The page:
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  • Writer's pictureTatiana Phillips

Unmasking Cardiovascular Myths: Separating Fact from Fiction for a Heart-Healthy Life


A little boy wearing a blue tee shirt who is pointing out his missing tooth.

We all are guilty of forming bad habits or indulging in unhealthy behaviors. Typically, we don’t see it as having a poor effect on our bodies. However, when it comes to our hearts, the damage we cause may not be noticeable until it is too late. Cardiovascular disease is the number one leading cause of death in both men and women. Understanding the most common myths about heart disease, cardiovascular health, and what you can do to remain healthy is essential.


Cardiovascular Myth #1

“I’ll know when I’m having a heart attack because I’ll have chest pain.”

Chest pain is a common sign of a heart attack, but it’s not the only sign. Sometimes, especially in women, chest pain or discomfort is mild enough to be dismissed. Other symptoms can include pain in your back, neck, jaw, one or both arms, nausea, lightheadedness, and shortness of breath.


Cardiovascular Myth #2

“My heart is beating really fast; I must be having a heart attack.”

When you exert your energy from exercising or even walking uphill, your heart muscle pumps harder to get the blood flowing. But that does not mean you are experiencing a heart attack. If you are sitting still and your resting heart rate jumps up suddenly, it might be worth speaking to your doctor about it and running some tests if they feel necessary.


Cardiovascular Myth #3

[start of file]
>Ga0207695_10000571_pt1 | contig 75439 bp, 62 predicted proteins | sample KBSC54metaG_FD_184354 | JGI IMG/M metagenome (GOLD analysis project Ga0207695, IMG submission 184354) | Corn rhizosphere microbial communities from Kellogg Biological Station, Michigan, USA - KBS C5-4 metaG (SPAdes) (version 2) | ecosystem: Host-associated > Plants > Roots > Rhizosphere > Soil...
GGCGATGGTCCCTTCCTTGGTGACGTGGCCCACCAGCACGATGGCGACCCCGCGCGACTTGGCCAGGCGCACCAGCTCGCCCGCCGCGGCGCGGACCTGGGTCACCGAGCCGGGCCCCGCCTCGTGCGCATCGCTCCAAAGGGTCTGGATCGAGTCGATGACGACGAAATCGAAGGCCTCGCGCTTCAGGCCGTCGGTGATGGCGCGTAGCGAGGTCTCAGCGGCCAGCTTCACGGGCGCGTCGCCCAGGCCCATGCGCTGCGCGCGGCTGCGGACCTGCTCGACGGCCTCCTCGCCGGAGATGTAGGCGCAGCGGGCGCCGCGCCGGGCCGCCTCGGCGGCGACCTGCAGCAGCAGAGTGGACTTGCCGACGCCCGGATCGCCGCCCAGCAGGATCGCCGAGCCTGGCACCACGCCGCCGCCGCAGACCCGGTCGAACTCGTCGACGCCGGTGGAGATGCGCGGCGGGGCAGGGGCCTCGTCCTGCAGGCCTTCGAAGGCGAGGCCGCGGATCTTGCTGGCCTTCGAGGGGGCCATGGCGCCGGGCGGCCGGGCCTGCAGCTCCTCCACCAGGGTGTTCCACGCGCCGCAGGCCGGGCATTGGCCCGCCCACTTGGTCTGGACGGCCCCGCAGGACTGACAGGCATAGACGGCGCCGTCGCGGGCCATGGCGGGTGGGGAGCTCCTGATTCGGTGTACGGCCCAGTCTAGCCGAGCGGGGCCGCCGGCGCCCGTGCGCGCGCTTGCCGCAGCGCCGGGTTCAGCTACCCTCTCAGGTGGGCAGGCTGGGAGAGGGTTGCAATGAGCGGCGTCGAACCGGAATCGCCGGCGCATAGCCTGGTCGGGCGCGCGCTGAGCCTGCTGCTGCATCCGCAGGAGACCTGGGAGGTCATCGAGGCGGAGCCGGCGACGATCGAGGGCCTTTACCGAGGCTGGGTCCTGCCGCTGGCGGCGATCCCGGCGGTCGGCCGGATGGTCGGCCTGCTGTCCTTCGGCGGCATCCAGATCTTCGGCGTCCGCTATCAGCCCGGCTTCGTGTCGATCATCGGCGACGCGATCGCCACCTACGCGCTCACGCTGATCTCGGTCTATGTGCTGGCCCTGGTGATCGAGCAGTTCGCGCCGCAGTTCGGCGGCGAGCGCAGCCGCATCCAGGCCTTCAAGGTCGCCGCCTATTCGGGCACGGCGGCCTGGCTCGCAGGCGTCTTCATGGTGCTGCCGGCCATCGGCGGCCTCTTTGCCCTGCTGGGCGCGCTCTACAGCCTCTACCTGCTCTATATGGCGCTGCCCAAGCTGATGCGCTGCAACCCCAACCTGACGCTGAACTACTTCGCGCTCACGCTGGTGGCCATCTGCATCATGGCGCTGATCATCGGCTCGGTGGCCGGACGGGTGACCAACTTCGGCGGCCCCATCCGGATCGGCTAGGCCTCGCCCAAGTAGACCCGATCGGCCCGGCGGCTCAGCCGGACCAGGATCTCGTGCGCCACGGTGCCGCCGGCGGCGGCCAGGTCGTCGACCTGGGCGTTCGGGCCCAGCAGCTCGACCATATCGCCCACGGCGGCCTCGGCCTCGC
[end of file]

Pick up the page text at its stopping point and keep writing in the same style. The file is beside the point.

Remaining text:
“I’m too young to worry about my cholesterol.”

If you check your cholesterol from a young age, you are better equipped to catch the start of cardiovascular disease early. High cholesterol plays a role in your heart health by causing fatty deposits to build in your blood vessels, which can clog your arteries. Once your arteries are blocked, you run the risk of stroke or heart attack.


How to Lower Cholesterol For Heart Health

If you discover your cholesterol is at an unhealthy level, there are a few ways you can lower it without resorting to medication.

  1. Eat heart-healthy foods such as salmon, rich in omega-3 fatty acids, or oatmeal, which is high in fiber.

  2. Increase your physical activity. Losing weight may lower your cholesterol.

  3. Quit smoking.

  4. Ditch the alcohol and opt for sparkling water.


Cardiovascular Myth #4

“I’d know if my blood pressure was high because there would be signs.”

High blood pressure is a silent killer. Because there usually aren’t any warning signs, the only way to know for sure is to check your blood pressure regularly. A few factors play into blood pressure numbers, such as age and sex. If you’re concerned about getting the facts straight, it’s best to consult your doctor.


How to Lower Blood Pressure For Heart Health

Your lifestyle plays a role in treating high blood pressure. Tackling unhealthy lifestyle choices may be the ticket to lowering your blood pressure numbers. 

  1. Lose weight. First and foremost, extra pounds put you at risk for several health challenges, such as sleep apnea, diabetes, high blood pressure, and hypertension.

  2. Exercise regularly. Not only will regular exercise help lower blood pressure, but it will help you lose weight, too.

  3. Increase your Potassium. Potassium can counteract the effects of sodium on blood pressure.

  4. Reduce salt in your food. Look for reduced sodium labels, opt for herbs and spices instead of salt, and eat fewer processed foods.

  5. Get a good night’s sleep. Research shows that poor sleep can contribute to hypertension.

  6. Reduce stress. High stress can contribute to high blood pressure.


Cardiovascular Myth #5

“There is nothing I can do about to prevent heart disease. It runs in my family.”

Knowing that heart disease runs in your family is an invitation to be proactive and take measures to prevent heart disease from forming. Eating healthy foods that are low in cholesterol and fat, exercising several times a week, not smoking, managing stress through mindfulness and meditation, getting quality sleep, and maintaining low blood pressure can all decrease your chances of developing heart disease.


Heart health is nothing to take lightly. If you feel uncertain about your heart health, contact us today to schedule your next doctor’s appointment.

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